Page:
Lichtenstein's work famously calls attention to its own status as 'high' art whilst appropriating the trappings of mass-market advertising and consumer culture. Ironically, that culture has now come to claim him back, with bizarre Benday-dotted Lichtenstein figures advertising air conditioners and insurance on the underground - part of the reactionary retro-fever currently sweeping Britain - without any hint of irony or self-awareness.
This exhibition side-steps the usual chronological hang in favour of a first room looking at Lichtenstein's Brushstrokes(1965-6) - works produced after the artist had shrugged off the slightly embarrassing Abstract Impressionist stage and begun building up those layers of irony and meta-textuality for which he is now so recognised. By calling attention to this 'declaration of intent', the curators highlight the importance of play within the artist's work, but also that 'very essence of painting' - the brushstroke. This is art about art (a phrase repeated throughout), but these paintings are also refiguring art's most essential component part as an object - a brushstroke still life.
Indeed, brushstrokes are important here - we're through with Wham!, Crying Girl andall the blondes and battles by the fourth room. The first series of carefully drawn marks is balanced by an intriguing penultimate room balancing Lichtenstein's late Obliterating Brushstrokesseries against his early Abstract Impressionist work. By drawing together the literal brushstrokes and the drawn ones, the exhibition invites us to consider the 'essence' of art - mark-making as constructive and destructive, creating and obliterating, real and depicted (compare the 1962 Sponge, where the depicted sponge wipes the dots away).
"Brushstrokes are important here."
Everyone knows about Lichtenstein's Benday blondes, but few, perhaps, may be as familiar with his sculptural work, and it's interesting to see some of it here. Works such as Teacups and Head with Blue Shadow follow the pattern of his paintings - Benday dots marking out areas of light and shade - but must contend with the real-life light falling on them within the gallery-space. This highlights the shadows' unreality whilst at the same time bringing them - and the paintings they allude to - into the three-dimensional world. Here enters the 'levels of reality' quandary that recurs throughout the exhibition, and for me the key is the fundamental acceptance of the paintings themselves as objects, rather than windows onto mimesis - the Mirrorpaintings later in the exhibition, whose elaborate trompe d'oeil is elaborately futile, bring this home. The additional decision to exhibit many of these sculptures in a formulation that makes it impossible to avoid seeing other Lichtensteins through them adds a further (though perhaps unintended) layer of irony.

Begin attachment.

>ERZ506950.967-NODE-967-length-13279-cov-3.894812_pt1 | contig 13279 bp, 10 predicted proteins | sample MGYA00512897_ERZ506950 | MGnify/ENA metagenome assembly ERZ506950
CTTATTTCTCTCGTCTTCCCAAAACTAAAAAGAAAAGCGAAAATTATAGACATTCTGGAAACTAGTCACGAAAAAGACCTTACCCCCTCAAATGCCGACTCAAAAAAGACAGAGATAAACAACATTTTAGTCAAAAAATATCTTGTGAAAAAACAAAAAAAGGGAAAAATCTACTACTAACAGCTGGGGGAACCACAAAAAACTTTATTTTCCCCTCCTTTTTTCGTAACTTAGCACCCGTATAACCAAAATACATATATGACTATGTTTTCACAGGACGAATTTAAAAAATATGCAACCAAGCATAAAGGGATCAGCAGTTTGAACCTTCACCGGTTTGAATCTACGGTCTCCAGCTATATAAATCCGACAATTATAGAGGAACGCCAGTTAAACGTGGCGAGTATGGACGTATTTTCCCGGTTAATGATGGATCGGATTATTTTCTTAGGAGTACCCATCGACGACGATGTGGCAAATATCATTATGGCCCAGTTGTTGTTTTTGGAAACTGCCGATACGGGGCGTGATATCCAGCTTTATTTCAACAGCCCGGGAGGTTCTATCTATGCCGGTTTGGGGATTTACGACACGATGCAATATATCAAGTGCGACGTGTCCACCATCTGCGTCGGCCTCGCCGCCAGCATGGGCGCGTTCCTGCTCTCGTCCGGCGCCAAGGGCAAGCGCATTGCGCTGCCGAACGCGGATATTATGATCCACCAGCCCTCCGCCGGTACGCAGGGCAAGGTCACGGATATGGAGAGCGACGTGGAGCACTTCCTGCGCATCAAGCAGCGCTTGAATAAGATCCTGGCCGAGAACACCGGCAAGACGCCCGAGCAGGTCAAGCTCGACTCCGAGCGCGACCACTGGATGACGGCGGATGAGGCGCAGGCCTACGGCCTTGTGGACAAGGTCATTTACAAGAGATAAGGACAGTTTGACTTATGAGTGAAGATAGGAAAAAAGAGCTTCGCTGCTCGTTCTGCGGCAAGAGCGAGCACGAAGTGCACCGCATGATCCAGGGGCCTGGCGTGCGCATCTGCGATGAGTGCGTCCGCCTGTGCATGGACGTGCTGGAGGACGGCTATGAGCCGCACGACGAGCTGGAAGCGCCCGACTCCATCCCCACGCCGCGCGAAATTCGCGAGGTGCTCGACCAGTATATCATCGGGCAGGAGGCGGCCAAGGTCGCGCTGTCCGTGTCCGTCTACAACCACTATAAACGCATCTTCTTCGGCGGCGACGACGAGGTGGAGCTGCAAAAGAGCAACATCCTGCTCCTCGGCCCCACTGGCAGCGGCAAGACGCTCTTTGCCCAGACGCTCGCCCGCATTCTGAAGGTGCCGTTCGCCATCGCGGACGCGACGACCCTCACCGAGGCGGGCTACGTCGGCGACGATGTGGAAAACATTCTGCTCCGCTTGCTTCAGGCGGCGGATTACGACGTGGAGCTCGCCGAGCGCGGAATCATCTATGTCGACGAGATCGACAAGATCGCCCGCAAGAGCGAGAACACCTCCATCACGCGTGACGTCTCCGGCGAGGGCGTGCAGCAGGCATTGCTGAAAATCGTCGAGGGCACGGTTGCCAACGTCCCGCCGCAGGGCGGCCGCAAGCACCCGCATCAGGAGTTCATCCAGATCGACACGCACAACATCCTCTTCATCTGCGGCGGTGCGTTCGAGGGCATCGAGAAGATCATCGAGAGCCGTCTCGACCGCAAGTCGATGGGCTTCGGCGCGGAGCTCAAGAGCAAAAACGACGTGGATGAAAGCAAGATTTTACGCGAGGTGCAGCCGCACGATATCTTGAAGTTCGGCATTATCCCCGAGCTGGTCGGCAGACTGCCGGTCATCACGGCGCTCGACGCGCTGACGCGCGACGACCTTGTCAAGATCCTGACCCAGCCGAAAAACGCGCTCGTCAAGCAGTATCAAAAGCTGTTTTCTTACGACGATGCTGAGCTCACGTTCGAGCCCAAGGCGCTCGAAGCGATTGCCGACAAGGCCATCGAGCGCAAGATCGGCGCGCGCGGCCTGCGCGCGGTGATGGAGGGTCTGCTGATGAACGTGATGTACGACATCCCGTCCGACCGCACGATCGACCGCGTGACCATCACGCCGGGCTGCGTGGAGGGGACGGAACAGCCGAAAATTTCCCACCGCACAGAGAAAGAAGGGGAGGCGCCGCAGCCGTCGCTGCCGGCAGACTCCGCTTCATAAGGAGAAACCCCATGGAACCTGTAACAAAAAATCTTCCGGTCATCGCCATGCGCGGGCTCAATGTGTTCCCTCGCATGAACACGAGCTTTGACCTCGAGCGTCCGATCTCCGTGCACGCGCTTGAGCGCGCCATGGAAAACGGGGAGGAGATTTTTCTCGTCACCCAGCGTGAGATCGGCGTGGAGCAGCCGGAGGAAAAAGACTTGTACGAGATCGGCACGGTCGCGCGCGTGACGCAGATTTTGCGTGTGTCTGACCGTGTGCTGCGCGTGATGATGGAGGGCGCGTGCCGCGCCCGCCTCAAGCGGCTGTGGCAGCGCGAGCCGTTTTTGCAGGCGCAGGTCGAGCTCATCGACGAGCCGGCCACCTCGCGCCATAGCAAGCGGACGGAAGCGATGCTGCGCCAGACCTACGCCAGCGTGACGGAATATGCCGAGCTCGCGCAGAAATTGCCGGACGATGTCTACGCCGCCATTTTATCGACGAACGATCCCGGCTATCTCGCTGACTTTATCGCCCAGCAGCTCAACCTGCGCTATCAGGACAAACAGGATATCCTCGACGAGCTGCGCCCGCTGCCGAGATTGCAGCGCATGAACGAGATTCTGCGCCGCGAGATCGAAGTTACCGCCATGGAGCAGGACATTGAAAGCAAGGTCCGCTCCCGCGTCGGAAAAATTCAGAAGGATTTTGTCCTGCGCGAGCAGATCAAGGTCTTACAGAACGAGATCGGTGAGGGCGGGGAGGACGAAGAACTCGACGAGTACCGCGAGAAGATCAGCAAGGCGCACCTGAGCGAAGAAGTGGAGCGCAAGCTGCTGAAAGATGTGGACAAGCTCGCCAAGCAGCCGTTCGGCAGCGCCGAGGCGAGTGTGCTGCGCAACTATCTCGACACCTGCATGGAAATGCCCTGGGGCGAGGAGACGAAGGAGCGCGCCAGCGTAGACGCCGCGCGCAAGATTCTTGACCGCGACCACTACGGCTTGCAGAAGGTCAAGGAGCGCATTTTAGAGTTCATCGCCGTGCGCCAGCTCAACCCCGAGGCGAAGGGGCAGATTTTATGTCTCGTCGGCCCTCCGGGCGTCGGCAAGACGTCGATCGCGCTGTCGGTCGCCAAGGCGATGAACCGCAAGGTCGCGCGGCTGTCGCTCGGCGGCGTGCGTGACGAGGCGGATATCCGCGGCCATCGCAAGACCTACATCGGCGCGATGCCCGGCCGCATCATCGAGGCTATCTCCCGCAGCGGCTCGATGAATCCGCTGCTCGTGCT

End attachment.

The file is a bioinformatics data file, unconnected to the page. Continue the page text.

Lichtenstein is constantly in dialogue with the artistic equivalent of what literary critics would call 'The Canon' - Matisse's dancing nudes appear and reappear, alongside Cubist works and allusions to Monet within paintings and through direct parody. There is a large room dedicated to his 'art about art' work here, but the clearest example of this for me is not the pastiche Picassos but the essays into the nude.
"Lichtenstein is constantly in dialogue with The Canon"
Lichtenstein's nudes are monumental, flat and badly cropped - in what seems like a deliberate challenge to sacred concepts such as modelling and form, many of them are made up by gradient Benday dots that end up effacing their features and smoothing them into the background, and they are all exactly the same woman, repeated. It is here that the levels of reality we are asked to cut through become most confused: there are Nudes with Paintings of Nudes, Nudes with Mirrors, Nudes with Nude Sculptures and Still Lives with Nudes.
Moreover, some of the nudes (created, we are told, by mentally, and transgressively, stripping the same cartoon women used for his earlier work) refer back to Lichtenstein's own work within their allusions to The Canon - Nudes with Beach Ballis both a fairly clear appropriation of Matisse's Dancing Nudes (La Danse) and an ironically pornified refiguration of Lichtenstein's own 1961 Beach Ball(not included in this exhibition). This brings an additional colour to the interesting painting featuring the Laocoon - part-obliterated by those brushstrokes again, the statue depicted is missing some hands (hands that had been variously attached, detached and reattached throughout the Laocoon's colourful history), making it clearly a painting of a sculpture, rather than a re-depiction of the Laocoon itself. In the process, it becomes another cropped nude itself.
There are some fascinating things in this exhibition, which is all the better for its non-reliance on the Big Hitters - a number of which are usually found in the Tate's (free) permanent collection. The sketches and studies on display are particularly interesting since they demonstrate a drawing skill not normally associated with Lichtenstein, and the black and white pictures of his early Benday explorations are beautiful.
Photograph from eigene Fotografie, 2001, Photographer: Hans Peter Schaefer.